So, How Do People Become Wealthy?

There are really only two ways — once you remove luck from the situation. If you don’t inherit money, marry money or win the lottery, you usually become wealthy by becoming a high income earner, or you become wealthy through the acquisition of assets… or some combination of all the above.

Income Approach

This is pretty straightforward for most people to visualize. You just earn a lot of money at your job, right? There is more to it, though.

The problem for many is retirement and concerns of keeping the same lifestyle after the earning years stop.

The second problem is taxes, as earned income is by far taxed the highest (ask anyone in California). The trick for these folks is to convert as much income as they can into cash flowing or appreciating assets during their working years. But this is easier said than done, especially since the more you make, the more you need to replace.

Asset Approach

Now, the asset approach is more about using leverage (usually meaning money or people) to accumulate assets and cash flow that enables one to control their most important asset, which is time.

After all, isn’t financial freedom really about having the freedom of time?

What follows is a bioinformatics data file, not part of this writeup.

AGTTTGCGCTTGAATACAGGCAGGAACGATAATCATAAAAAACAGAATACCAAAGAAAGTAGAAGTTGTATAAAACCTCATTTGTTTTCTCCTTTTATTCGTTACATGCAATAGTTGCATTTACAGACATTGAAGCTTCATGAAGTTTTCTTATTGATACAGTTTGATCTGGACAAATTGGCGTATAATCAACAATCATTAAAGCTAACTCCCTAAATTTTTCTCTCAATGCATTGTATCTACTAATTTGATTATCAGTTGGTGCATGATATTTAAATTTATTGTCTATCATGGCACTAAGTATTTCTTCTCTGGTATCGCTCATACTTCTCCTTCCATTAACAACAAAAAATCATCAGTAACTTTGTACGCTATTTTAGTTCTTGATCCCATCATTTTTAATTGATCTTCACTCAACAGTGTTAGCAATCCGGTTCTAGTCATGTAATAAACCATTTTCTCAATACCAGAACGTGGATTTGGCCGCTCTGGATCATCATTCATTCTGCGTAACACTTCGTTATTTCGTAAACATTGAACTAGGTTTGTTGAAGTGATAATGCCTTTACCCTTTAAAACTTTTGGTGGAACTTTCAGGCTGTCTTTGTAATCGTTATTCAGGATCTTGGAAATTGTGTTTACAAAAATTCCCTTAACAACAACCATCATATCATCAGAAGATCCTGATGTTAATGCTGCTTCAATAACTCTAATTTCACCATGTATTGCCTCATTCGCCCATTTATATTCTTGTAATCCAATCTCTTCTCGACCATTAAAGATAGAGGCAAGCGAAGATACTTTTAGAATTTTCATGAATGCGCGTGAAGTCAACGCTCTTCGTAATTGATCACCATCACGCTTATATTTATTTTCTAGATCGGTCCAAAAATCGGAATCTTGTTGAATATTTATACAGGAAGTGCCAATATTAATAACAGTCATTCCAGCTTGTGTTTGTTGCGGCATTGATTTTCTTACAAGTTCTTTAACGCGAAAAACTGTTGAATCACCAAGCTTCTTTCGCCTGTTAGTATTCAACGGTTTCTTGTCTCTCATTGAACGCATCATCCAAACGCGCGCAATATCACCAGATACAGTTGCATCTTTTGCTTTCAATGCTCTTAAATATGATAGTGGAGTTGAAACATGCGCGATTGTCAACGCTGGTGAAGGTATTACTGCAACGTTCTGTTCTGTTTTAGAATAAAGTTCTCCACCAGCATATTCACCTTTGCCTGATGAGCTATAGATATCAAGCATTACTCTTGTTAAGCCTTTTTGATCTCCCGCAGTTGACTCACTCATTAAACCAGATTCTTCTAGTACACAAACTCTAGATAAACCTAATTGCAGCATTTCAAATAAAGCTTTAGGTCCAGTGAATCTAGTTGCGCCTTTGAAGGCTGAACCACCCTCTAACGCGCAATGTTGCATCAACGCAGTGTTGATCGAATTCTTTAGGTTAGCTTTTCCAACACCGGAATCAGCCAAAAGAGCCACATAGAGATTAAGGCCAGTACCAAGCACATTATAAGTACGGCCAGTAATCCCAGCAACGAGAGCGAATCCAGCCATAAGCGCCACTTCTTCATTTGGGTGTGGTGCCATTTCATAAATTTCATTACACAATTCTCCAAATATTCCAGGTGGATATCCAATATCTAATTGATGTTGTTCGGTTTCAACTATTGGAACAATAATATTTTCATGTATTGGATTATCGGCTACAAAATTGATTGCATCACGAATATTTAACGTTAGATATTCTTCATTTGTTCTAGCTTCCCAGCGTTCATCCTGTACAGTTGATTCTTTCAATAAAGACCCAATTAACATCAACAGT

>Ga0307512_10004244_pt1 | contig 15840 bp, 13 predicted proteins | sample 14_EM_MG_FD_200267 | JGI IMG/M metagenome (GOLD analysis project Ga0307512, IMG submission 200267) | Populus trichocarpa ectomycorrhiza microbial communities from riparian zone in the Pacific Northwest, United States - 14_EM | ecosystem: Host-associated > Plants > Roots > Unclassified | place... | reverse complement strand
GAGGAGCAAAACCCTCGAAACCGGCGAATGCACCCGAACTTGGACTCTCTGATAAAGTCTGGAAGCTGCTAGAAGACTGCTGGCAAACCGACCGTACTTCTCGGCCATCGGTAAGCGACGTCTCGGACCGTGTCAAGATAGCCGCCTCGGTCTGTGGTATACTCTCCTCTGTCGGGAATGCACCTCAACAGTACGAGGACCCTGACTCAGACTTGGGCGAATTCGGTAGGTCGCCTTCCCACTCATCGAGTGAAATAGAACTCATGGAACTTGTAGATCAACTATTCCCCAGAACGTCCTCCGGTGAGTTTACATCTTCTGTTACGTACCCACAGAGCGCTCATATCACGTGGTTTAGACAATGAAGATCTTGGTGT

When I first started buying investment properties, after using up all my money on the first couple rentals, I used credit cards (in other words, the bank’s money) to acquire and fix up properties to rent. After fixing up these handyman units, I’d move in a tenant and then refinance and pay off the credit cards. Rinse and repeat.

Related: What Does It REALLY Take to Build Wealth in Real Estate? The Answer May Surprise You…

Later on as I grew my portfolio, I just started using private investor capital (similar to hard money) and even refinanced into some commercial loans. Eventually, after the market grew and my equity increased, I was able to access that equity via lines of credit. I used those lines to invest in my own hard money deals to other rehabbers.

As for my note business, I just started raising private capital to build the business just like I had done to invest in some large commercial real estate projects. Looking back, it was just a natural progression.

So, if you’re not marrying or inheriting a small fortune, maybe your best bet is to shift your focus to using leverage.